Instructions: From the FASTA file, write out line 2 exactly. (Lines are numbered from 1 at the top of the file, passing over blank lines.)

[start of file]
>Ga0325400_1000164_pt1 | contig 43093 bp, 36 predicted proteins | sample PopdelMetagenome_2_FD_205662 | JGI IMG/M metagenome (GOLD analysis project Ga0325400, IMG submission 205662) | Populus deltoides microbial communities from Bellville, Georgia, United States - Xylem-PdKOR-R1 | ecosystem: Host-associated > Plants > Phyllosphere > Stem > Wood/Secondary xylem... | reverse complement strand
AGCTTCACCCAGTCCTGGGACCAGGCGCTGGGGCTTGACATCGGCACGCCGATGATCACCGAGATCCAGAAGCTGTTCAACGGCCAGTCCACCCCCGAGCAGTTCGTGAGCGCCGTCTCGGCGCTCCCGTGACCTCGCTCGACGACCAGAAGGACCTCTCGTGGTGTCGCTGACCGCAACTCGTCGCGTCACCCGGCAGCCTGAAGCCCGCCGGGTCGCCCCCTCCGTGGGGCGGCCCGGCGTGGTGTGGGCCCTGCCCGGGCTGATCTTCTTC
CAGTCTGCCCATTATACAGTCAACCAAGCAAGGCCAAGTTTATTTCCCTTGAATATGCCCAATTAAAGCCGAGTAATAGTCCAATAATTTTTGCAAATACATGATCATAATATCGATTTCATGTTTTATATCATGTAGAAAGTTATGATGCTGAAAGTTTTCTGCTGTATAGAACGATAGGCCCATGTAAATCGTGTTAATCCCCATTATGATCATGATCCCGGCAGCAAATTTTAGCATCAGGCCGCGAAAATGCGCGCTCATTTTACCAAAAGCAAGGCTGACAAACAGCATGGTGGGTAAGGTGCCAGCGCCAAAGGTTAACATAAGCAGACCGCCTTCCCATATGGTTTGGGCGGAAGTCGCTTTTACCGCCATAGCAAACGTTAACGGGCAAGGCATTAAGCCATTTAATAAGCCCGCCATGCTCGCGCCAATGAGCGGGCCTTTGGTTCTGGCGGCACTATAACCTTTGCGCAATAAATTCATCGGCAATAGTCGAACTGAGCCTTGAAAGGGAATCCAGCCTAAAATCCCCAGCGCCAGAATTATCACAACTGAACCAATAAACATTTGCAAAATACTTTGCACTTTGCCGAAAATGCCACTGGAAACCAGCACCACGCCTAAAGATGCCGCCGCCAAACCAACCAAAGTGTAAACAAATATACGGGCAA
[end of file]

AGCTTCACCCAGTCCTGGGACCAGGCGCTGGGGCTTGACATCGGCACGCCGATGATCACCGAGATCCAGAAGCTGTTCAACGGCCAGTCCACCCCCGAGCAGTTCGTGAGCGCCGTCTCGGCGCTCCCGTGACCTCGCTCGACGACCAGAAGGACCTCTCGTGGTGTCGCTGACCGCAACTCGTCGCGTCACCCGGCAGCCTGAAGCCCGCCGGGTCGCCCCCTCCGTGGGGCGGCCCGGCGTGGTGTGGGCCCTGCCCGGGCTGATCTTCTTC